The only thing I noticed was that the BGE probe held pretty constant at 250- 270 , but the Maverick probe 1" above the cooking grid , and 3" away from the meat fluctuated consideratly  more ; reading 200-250.

     I was using a drip pan with the bge feet between the platesetter with water in it .

     
    So what happened ?
  • Sounds like you may need to calibrate your egg thermometer.

     "Where the weak grow strong and the strong grow great, Here's to "Down Home," the Old North State!"

    Med & XL

  • BBQMavenBBQMaven Posts: 1,041
     I was using a drip pan with the bge feet between the platesetter with water in it .

    Water in pan causes way too much moisture inside the Egg. Slows the cooking process (removing the moisture from the meat) and causes long cooks. Use the pan to catch drippings, but skip the water.
    Kent Madison MS
  • Sounds like you may need to calibrate your egg thermometer.

      I plainly stated that all of the thermometers were calibrated before and after the cook !
  •  I have been wondering about the water in the pan.  I was concerned about burned dripping imparting an acrid taste on the meat.
  • stikestike Posts: 15,597
    drippings don't truly burn and smoke.  not hot enough. they oxidize, sure, but just like the sugar in the rub (which also turns black) it's not from 'burning' in the way we usually mean. though they both end up as carbon.

    a dry drip pan will have black drippings, but they don't contirbute any real acrid smoke like we think they do.  not the same as fat dripping into fire.

    bump temps a bit more even and you'll be fine.
    i have had them pull (with a little difficulty, but they still pulled) at 185_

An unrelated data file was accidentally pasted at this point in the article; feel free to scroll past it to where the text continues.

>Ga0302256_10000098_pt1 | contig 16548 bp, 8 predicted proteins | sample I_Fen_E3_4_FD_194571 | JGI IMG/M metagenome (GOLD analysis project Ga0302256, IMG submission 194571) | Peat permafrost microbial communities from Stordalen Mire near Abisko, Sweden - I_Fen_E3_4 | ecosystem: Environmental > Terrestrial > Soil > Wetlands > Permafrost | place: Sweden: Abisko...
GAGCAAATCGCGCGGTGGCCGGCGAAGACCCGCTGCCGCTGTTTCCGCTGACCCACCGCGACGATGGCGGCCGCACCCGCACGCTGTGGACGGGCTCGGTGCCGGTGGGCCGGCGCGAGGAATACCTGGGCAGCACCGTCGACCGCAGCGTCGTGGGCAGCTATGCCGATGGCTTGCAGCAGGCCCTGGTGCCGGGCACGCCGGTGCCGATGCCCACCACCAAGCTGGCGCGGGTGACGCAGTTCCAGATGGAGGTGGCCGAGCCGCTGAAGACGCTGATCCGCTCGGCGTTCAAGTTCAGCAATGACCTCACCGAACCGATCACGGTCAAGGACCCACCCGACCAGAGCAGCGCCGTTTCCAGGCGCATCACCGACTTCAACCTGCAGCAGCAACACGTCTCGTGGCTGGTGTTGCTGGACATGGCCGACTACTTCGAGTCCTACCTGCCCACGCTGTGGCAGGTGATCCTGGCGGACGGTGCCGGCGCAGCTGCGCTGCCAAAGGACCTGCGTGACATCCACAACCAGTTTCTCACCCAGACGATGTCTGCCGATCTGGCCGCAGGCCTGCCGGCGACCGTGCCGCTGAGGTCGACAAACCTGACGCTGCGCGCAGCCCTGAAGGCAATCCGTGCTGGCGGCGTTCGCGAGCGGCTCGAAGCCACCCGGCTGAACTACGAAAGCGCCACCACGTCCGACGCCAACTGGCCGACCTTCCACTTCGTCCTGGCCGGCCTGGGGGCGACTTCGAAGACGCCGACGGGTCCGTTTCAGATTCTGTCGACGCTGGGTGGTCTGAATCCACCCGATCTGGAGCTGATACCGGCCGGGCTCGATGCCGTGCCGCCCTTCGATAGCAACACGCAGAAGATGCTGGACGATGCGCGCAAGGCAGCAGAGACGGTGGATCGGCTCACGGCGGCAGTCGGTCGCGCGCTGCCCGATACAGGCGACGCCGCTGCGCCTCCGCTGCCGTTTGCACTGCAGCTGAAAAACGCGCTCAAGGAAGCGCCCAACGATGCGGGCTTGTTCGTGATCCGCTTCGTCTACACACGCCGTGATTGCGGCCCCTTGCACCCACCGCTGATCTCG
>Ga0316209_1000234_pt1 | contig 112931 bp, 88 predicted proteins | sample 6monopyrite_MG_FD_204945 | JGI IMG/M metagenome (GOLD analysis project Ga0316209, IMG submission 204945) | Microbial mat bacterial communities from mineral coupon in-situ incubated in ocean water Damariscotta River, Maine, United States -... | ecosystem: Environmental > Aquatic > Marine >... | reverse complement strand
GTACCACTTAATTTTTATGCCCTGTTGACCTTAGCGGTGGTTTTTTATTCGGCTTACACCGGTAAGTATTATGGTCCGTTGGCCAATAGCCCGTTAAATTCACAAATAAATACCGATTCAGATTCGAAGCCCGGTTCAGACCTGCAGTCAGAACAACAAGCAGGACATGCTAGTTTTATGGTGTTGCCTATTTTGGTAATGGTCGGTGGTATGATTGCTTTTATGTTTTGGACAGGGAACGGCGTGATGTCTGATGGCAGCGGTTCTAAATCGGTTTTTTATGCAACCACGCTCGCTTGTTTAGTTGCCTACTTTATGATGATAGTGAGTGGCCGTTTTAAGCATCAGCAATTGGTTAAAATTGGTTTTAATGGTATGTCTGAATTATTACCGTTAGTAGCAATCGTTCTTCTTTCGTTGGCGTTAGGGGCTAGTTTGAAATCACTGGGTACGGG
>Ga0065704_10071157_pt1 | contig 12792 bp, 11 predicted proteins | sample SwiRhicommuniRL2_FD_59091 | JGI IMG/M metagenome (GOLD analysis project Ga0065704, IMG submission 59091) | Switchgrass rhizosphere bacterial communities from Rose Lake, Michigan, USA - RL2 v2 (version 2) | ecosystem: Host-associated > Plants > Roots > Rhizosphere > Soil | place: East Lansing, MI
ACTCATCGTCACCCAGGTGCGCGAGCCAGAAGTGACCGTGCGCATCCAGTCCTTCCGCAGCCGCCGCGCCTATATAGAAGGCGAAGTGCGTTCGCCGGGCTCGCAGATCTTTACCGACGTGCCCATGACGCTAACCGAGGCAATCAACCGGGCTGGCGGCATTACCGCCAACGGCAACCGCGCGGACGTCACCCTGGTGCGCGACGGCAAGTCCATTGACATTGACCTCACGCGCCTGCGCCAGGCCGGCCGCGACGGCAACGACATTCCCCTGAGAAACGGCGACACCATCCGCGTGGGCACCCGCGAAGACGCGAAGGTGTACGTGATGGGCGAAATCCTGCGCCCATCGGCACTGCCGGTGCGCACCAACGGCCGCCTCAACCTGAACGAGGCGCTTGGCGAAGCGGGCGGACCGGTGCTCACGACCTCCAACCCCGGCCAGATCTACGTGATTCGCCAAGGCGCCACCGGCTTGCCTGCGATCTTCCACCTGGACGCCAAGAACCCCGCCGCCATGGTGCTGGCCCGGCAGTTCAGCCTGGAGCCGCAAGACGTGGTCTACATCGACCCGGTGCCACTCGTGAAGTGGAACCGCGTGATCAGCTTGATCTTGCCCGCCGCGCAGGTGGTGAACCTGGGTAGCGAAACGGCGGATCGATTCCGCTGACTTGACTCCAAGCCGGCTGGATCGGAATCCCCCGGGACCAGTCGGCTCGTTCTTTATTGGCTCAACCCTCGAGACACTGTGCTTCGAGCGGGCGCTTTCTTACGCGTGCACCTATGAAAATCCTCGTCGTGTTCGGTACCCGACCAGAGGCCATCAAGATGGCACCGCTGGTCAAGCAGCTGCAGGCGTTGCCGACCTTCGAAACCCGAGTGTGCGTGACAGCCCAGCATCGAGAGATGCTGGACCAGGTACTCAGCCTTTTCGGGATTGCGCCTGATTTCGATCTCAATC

ed egli avea del cul fatto trombetta -Dante
  • ChokeOnSmokeChokeOnSmoke Posts: 1,903
    edited February 2012
    drippings don't truly burn and smoke.  not hot enough. they oxidize, sure, but just like the sugar in the rub (which also turns black) it's not from 'burning' in the way we usually mean. though they both end up as carbon.

    a dry drip pan will have black drippings, but they don't contirbute any real acrid smoke like we think they do.  not the same as fat dripping into fire.



    OK, good to know.  But it certainly stinks and I assumed that whatever is creating the bad smell is polluting the meat to some degree?  But you're saying no problem letting it drip into a dry pan?  Just trying to understand.
    Packerland, Wisconsin

  • I will go dry next time . If that doesn't work I guess I'll go back to crutching them.
  • stikestike Posts: 15,597
    it doesn't stink any mopre than the sugar on the butt which gets just as black.  that sugar (in the rub) doesn't "burn" either.  drippings aren't going to smoke and create any stink, unless you open the lid and any accualted fat catches fire.  i've made foil pans for a few years now (HD foil, rim rolled into a pan, using two pieces), and a couple times i've been stupid enough to move it, allowing the fat to spill, catch fire, etc.  that's bad, but still not an inedible mess.

    i really don't see the drippings being a problem.  again, the black mess that you find is carbon, from sitting there under heat in a low-oxygen environment, just like the black bark on your butt.  just as the bark doesn't smoke and burn, neither will the drippings.

    a drip pan can do other things though. acting as a heat sink, it can keep temps more even, and generally lowr.  it won't boil, which means it won't get over 200 or so. 

    it doesn't ADD moisture to meat, but i'm willing to agree maybe it keeps the meat from drying out any more than it might.

    doubtful that any flavors in the pan make the meat taste any better, but it does smell good.

    try it without anything and see how good it is.  might just save you the trouble next time if you decide it tastes as good without anything in the pan
    ed egli avea del cul fatto trombetta -Dante
  •  Will do . Thanks for the pointers.
  • BBQMavenBBQMaven Posts: 1,041
    Not disagreeing with anything above in each post. Just seems to me you are using your heat of the lump to evaporate water from the pan rather than cook the meat. That's all my comment was above. 

    In other applications a water pan may be needed, but not on cooks like this.
    Kent Madison MS
Sign In or Register to comment.
Click here for Forum Use Guidelines.